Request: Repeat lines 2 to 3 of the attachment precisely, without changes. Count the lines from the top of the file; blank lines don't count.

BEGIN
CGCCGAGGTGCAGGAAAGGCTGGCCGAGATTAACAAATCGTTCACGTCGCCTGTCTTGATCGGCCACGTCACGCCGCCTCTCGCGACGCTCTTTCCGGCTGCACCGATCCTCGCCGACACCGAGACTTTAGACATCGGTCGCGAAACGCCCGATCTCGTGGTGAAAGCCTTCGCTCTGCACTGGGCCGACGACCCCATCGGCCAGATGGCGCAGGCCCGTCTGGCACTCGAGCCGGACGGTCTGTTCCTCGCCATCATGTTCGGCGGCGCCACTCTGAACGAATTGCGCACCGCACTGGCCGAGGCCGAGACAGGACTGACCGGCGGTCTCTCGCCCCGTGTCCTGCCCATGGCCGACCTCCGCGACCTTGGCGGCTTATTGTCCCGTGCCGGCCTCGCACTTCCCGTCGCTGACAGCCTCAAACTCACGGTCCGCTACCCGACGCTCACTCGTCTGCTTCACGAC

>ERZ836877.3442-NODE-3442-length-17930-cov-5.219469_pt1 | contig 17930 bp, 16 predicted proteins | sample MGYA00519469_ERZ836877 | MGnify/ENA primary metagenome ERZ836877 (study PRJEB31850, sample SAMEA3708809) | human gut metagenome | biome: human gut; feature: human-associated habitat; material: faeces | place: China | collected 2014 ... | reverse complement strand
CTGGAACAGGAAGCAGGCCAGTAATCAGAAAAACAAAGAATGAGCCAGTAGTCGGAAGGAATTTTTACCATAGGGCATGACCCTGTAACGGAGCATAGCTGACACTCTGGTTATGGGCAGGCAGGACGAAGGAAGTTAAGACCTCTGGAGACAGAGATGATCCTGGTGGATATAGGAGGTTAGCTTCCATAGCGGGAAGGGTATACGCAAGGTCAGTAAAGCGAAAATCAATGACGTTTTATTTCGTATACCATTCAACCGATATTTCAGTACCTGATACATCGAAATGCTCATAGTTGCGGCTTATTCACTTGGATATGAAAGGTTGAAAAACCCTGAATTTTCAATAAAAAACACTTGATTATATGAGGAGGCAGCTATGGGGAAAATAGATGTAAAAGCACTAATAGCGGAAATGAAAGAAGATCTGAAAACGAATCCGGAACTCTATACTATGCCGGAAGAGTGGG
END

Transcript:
>ERZ836877.3442-NODE-3442-length-17930-cov-5.219469_pt1 | contig 17930 bp, 16 predicted proteins | sample MGYA00519469_ERZ836877 | MGnify/ENA primary metagenome ERZ836877 (study PRJEB31850, sample SAMEA3708809) | human gut metagenome | biome: human gut; feature: human-associated habitat; material: faeces | place: China | collected 2014 ... | reverse complement strand
CTGGAACAGGAAGCAGGCCAGTAATCAGAAAAACAAAGAATGAGCCAGTAGTCGGAAGGAATTTTTACCATAGGGCATGACCCTGTAACGGAGCATAGCTGACACTCTGGTTATGGGCAGGCAGGACGAAGGAAGTTAAGACCTCTGGAGACAGAGATGATCCTGGTGGATATAGGAGGTTAGCTTCCATAGCGGGAAGGGTATACGCAAGGTCAGTAAAGCGAAAATCAATGACGTTTTATTTCGTATACCATTCAACCGATATTTCAGTACCTGATACATCGAAATGCTCATAGTTGCGGCTTATTCACTTGGATATGAAAGGTTGAAAAACCCTGAATTTTCAATAAAAAACACTTGATTATATGAGGAGGCAGCTATGGGGAAAATAGATGTAAAAGCACTAATAGCGGAAATGAAAGAAGATCTGAAAACGAATCCGGAACTCTATACTATGCCGGAAGAGTGGG